By Steve Blankinship,
It could be said that Michael Stickney gave the coolest presentation at this year’s EPRI maintenance conference in Houston. He believes the time has come for the power industry to do what NASA, the U.S. Naval Nuclear Retrofit Facility, Lawrence Livermore National Laboratory, NASCAR, and the Chicago Symphony and Philadelphia Philharmonic – to name but a few – have already done: freeze stuff. NASCAR has frozen engines and chassis with liquid nitrogen to make them run better and longer. The orchestras believe freezing makes their horns sound better. Stickney says freezing power plant components will extend wear and reduce maintenance.
Stickney, with 22 years of commercial nuclear power plant experience, is manager of power generation services for 300degrees Below Cryogenic Tempering Services Inc. of Decatur, Ill. “The demands on today’s power plants are significantly different than the original designers and builders anticipated,” he says. “Generating capacities are being pushed to the limit. Deep cryogenic processing extends the service life of plant equipment to reduce planned and corrective maintenance and the subsequent loss of generation that can occur.”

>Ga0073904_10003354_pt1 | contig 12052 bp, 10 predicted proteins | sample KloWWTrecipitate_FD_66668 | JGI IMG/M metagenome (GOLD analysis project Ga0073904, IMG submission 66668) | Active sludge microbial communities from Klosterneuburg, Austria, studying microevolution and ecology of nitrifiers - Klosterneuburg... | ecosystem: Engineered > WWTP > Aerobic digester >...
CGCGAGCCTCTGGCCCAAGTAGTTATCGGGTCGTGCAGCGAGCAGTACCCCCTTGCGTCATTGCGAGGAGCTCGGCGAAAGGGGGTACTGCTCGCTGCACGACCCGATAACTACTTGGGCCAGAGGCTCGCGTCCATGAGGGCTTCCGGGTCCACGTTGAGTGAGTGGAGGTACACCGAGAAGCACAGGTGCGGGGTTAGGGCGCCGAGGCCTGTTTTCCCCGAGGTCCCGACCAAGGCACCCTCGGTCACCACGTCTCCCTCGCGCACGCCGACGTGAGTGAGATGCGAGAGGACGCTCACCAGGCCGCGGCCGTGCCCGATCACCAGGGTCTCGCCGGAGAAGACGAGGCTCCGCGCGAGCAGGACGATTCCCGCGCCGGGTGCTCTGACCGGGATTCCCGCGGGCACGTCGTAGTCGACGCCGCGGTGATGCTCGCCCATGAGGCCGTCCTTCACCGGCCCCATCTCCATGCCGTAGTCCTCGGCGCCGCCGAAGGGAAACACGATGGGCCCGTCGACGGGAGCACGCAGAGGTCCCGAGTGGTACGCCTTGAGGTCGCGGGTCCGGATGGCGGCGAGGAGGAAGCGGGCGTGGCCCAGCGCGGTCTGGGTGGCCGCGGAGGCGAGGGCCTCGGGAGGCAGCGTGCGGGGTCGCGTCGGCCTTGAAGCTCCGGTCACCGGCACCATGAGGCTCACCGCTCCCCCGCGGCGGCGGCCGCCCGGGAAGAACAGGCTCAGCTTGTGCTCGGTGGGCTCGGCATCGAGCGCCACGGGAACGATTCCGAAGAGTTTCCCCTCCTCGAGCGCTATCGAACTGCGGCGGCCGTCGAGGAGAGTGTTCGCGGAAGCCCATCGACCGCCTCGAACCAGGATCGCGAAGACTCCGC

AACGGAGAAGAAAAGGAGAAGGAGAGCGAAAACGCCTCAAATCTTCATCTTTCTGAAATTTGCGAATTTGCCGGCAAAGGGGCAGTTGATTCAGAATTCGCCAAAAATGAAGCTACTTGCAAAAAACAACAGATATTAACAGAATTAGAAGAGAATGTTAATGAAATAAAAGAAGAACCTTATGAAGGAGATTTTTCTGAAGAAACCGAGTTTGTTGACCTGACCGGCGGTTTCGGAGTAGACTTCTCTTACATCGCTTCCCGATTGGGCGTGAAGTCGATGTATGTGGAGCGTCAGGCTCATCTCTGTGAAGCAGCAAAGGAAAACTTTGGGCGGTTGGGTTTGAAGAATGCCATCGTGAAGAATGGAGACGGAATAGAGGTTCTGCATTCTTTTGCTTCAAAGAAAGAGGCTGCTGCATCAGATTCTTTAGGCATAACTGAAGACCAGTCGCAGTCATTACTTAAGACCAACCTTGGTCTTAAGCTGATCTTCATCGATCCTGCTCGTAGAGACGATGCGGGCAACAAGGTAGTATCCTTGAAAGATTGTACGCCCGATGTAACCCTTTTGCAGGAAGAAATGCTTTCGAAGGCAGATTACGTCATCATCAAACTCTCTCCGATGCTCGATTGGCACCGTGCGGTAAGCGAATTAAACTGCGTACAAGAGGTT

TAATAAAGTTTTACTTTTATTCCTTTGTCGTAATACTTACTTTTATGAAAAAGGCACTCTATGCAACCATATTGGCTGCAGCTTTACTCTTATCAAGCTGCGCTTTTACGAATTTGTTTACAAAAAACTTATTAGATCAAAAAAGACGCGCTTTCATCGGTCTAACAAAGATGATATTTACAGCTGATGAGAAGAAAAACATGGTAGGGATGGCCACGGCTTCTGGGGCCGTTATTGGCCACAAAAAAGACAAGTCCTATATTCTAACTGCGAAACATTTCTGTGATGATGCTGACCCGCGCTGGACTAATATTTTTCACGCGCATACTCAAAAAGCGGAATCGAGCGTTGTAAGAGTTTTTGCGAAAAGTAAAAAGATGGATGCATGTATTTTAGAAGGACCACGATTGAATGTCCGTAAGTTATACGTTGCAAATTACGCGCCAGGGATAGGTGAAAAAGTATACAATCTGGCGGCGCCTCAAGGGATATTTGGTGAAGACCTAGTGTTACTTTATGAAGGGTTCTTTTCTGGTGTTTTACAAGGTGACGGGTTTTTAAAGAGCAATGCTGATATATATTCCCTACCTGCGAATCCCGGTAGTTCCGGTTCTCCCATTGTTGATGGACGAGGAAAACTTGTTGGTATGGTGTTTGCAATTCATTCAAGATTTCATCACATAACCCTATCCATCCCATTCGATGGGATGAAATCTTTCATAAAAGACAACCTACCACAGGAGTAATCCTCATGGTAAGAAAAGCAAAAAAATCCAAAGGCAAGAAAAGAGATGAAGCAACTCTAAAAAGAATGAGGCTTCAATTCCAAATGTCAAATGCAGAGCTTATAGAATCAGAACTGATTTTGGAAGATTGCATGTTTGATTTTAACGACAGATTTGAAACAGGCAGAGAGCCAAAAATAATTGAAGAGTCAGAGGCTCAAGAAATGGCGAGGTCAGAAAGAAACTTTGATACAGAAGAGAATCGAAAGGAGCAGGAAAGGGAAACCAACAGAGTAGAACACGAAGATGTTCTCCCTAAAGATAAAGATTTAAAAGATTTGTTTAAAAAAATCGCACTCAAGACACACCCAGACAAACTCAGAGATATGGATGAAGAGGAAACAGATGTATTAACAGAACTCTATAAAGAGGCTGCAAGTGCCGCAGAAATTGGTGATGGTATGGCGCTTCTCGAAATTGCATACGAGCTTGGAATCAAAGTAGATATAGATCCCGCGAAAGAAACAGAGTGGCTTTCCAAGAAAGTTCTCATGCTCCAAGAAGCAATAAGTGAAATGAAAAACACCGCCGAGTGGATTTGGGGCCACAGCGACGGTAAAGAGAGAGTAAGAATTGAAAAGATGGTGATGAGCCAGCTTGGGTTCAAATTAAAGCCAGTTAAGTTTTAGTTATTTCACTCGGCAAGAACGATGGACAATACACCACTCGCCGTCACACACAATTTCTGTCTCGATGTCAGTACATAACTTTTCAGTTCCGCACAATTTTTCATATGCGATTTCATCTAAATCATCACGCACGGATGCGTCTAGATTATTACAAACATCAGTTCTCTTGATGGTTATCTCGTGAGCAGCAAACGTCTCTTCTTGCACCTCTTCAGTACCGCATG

A hundred years ago, Swiss watchmakers stored high wear parts for precision watches in high altitude caves over the winter to improve wear characteristics. Tool manufacturers have used the process in some applications for more than 50 years and NASA has specified cryogenic treatment for some parts since the early days of the space program. Early treatments used a variety of techniques to achieve a variety of results. Commonly, a temperature of -110 F was used because that is approximately the temperature of dry ice. The rate of cooling, the time at the low temperature and the subsequent warm-up rate all were variable or uncontrolled. As a consequence, results were unpredictable and generally discounted.
“A few individuals conducted serious research into the metallurgical phenomenon associated with deep cryogenic processing during the late 60s and early 70s,” says Stickney. “They used strict scientific methods and achieved predictable, repeatable results, thus validating the process as a useful tool in improving the physical properties of materials. That led to the current era of deep cryogenic treatment and the formation of a new industry.”
Founded in 1966, 300degrees Below currently processes more than a million pounds of steels and iron per year. Roughly a dozen U.S. companies perform cryo-freezing, employing various degrees of sophistication. Some bought their equipment from 300
“There are four main types of wear,” says Stickney. “Adhesive, abrasive, fatigue, and corrosive. The type of wear most common in industry is abrasive wear, which on a microscopic level is the penetration and gouging of material from one surface by another material.”